Each poem touched me. Either I chuckled, howled with laughter or I was constantly mopping up tears. This hilarious and heartwarming collection of poems by the late, great, Agnes Mae Graham is poetry I’ll read again and again. Tracy Campbell (21 July 2016)
I’m usually no big fan of poetry. I bought this book because a friend told me it was something I might like — knowing my warped sense of humor. Well, she was right. I loved it. And to me, every poem was like a very short story. They all had a beginning, middle, and end. They were great!!!
Also, Ms. Graham had one hell of a sense of humor, or humour, as she would spell it. This was quite a find indeed. I bought this book through Amazon.com Andrew Joyce (10 July 2016)
Received the book yesterday and enjoyed reading this collection immensely! Agnes Mae Graham’s personality–funny, compassionate, wise–shines through her words.
She brings you into her world with sweet poems of her workplace and colleagues (and “dishy bosses”), and the social get-togethers of her women’s group. Poems Rosie and Willie, Tender to Touch, and The Operation had me laughing out loud, while Kitty and Joe made me sad with its tale of young lovers split by the divide within their national conflict-ridden, and, ultimately, war-torn country. Felt the pride Mrs. Graham felt for her country when I read My Homeland, a poignant poem, painting pretty pictures of Ireland’s “forty shades of green” seen in the summer light. Then, with Ulster’s Shame – with lines like “What matters is the depths of God’s sighs” – I felt the pain and misery of living in a country undergoing “The Troubles”….Ulster’s Shame evokes images that are hard to imagine, let alone live through.
Mrs. Graham’s book is really a collection of short stories disguised as poems. Either way, they will hit you in your funny bone. And your heart. Emily Gmitter 07 July 2016)
Agnes Mae Graham’s poetry is refreshing, uplifting, funny, and at times deeply moving.
She vividly brings to mind the horror of life during the terror attacks in Ireland in The Terror and the Tears, and also how heartbreaking and lethal it must have been to have to choose sides during those tragic times in Kitty and Joe. Then she moves on to the joys and loves of youth and young motherhood, the awe of first flight, and the love and memories of home and hearth. And for a good old belly laugh she whisks us back to childhoods laughs and tears in Really!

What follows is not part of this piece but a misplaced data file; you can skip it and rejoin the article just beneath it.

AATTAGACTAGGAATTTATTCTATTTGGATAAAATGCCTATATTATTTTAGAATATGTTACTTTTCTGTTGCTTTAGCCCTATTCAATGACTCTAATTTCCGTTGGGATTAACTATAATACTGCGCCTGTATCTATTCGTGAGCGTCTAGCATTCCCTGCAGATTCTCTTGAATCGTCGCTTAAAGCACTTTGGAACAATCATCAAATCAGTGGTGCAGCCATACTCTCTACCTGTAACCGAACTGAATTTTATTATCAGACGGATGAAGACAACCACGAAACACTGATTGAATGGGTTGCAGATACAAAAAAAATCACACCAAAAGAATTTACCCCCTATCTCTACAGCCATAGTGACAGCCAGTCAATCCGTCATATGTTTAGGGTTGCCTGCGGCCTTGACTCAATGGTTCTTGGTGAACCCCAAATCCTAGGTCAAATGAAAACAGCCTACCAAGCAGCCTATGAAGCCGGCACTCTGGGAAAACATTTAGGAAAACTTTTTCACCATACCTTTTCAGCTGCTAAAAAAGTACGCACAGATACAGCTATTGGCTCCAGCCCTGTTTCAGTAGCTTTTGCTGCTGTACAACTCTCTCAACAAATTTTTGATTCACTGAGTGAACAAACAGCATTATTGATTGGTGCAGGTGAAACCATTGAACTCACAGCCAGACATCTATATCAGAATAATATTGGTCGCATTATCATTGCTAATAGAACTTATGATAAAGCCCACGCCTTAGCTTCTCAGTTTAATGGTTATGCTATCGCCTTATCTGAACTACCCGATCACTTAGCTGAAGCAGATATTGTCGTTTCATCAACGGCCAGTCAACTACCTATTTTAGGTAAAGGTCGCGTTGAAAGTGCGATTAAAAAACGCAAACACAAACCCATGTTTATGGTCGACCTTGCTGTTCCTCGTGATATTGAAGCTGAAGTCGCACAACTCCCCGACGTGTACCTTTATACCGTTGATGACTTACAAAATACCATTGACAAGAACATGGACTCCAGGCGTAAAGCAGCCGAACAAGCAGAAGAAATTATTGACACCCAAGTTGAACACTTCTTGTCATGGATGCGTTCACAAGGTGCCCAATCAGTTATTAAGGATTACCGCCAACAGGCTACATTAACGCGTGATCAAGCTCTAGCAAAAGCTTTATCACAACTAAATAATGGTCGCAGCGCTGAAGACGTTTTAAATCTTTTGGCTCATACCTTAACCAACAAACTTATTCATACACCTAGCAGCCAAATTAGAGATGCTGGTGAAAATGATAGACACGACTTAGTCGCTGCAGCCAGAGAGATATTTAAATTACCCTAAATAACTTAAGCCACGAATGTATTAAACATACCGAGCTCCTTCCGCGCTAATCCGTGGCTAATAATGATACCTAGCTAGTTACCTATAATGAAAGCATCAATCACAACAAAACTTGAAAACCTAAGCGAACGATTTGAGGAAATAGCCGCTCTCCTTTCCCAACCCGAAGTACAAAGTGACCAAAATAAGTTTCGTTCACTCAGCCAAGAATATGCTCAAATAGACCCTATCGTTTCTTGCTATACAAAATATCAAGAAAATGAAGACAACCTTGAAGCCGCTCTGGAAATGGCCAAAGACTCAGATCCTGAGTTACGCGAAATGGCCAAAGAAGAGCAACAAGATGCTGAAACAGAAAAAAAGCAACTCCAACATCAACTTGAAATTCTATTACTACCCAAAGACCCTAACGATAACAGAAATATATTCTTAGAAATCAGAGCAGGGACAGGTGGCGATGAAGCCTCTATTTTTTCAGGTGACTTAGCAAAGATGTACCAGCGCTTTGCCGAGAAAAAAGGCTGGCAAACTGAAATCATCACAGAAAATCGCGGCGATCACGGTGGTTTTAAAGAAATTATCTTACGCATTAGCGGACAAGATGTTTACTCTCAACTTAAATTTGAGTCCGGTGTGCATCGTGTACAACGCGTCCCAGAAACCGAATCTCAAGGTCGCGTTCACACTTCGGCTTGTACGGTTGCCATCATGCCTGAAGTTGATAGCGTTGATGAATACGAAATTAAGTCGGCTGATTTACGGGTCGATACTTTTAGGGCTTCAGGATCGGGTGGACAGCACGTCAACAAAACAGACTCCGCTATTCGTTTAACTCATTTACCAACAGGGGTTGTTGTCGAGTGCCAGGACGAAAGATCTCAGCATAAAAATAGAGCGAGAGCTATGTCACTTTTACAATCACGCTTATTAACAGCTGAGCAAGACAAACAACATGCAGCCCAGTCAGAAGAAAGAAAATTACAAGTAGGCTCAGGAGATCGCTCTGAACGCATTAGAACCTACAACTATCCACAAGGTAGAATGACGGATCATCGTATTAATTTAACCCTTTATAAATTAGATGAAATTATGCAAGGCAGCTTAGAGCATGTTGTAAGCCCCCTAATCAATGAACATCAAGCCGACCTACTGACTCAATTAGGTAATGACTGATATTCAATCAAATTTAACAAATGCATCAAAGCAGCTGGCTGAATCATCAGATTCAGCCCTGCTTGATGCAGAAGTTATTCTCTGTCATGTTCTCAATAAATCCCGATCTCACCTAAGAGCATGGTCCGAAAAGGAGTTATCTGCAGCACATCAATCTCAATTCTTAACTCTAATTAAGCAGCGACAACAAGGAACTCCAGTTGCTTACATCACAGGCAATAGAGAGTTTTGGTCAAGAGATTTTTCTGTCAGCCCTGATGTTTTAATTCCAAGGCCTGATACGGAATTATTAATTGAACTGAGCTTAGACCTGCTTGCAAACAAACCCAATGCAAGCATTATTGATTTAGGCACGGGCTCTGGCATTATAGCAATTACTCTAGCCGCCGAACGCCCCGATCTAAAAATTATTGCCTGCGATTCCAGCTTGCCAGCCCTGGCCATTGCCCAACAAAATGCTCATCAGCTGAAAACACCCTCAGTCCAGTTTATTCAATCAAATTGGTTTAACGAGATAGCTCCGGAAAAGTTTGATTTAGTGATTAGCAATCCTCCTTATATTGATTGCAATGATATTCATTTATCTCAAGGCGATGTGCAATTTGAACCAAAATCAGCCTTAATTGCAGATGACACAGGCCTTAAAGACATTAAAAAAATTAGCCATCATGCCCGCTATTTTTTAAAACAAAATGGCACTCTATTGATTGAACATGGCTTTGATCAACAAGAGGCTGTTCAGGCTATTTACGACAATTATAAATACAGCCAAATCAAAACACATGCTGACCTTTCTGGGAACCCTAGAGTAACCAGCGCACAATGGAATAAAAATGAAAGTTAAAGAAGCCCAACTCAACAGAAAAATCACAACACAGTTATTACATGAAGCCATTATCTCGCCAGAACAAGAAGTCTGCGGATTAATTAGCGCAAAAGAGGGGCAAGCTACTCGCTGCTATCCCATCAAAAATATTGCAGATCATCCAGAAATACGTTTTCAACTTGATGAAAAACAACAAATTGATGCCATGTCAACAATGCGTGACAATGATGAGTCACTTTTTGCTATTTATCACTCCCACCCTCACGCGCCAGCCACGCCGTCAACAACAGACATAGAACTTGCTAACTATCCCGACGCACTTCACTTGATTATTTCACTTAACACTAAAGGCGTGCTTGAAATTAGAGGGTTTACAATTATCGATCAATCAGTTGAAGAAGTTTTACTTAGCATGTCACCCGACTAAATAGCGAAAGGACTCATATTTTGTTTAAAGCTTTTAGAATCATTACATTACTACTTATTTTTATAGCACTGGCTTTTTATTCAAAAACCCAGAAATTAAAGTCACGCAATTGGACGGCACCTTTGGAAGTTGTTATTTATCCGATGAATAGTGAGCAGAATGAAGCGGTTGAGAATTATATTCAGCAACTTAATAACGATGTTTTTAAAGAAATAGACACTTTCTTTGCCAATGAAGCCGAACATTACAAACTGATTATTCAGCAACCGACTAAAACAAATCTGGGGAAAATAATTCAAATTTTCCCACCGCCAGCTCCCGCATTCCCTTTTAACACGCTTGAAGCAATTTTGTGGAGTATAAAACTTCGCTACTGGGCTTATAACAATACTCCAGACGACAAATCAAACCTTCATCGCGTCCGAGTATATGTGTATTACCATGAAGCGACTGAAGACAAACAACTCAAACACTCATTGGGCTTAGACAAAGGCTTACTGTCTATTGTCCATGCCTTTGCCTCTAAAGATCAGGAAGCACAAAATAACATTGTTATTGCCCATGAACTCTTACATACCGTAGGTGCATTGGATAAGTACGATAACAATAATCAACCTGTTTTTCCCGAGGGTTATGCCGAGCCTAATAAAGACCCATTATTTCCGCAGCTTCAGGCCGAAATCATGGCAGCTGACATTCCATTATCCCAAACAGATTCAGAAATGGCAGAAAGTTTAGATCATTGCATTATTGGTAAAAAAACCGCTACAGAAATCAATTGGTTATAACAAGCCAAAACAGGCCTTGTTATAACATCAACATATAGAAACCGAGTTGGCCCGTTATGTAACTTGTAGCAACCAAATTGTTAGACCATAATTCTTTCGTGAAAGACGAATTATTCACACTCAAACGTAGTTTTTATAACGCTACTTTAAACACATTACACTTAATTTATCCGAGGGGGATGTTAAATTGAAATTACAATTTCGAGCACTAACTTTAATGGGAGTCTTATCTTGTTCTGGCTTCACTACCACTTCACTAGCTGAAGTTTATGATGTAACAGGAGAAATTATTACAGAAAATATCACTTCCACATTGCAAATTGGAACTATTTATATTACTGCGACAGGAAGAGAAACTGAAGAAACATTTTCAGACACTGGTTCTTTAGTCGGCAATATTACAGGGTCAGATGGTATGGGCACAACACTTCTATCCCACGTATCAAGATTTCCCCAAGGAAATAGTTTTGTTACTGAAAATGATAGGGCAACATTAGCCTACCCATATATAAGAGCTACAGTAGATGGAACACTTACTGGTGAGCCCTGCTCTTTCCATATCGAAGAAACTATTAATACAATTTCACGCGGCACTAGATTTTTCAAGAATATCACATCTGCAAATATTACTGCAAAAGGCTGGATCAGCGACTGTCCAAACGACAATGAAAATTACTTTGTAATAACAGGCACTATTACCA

I was given the honour of editing and formatting this book, and from the first smile it gave me I realized what a gem of a collection it was. All about real life, from the bubbliest joys to the darkest despairs, this book of poetry will always be right at the top of my “read more than once, and often” pile. I highly recommend this book to all humans for smiles and introspection both. Jo Robinson (02 July 2016)
Having read several of Agnes Mae Graham’s entries in this book of her collected works, it’s easy to see where blogger extraordinaire Christopher Graham gets his sense of whimsy.
The poetry is very atmospheric and paints a vivid picture of the times. Her words run the gamut from wistful to fun to sad.
You don’t have to be a great lover of poetry (I’m not especially) to enjoy her words. I certainly did.
I am both impressed and enchanted by what I’ve read so far. I can tell that I’ll be equally pleased with the rest. Teagan (02 July 2016)
A most enjoyable read. From the first to the last, I felt as though I had known this woman my whole life. Immediately I was keenly aware that while Agnes was old enough to have been my own mother, I could relate to her life in its various ages.
The passion with which Agnes describes her experiences and those around her seem to spring right off the pages and become cerebral visuals. One can hear the laughter, feel the tears and smell the fragrant energy of a most remarkable existence.
Thank you for giving this book life, I know I will be reading it over and over again. Annette Rochelle Aben (02 July 2016)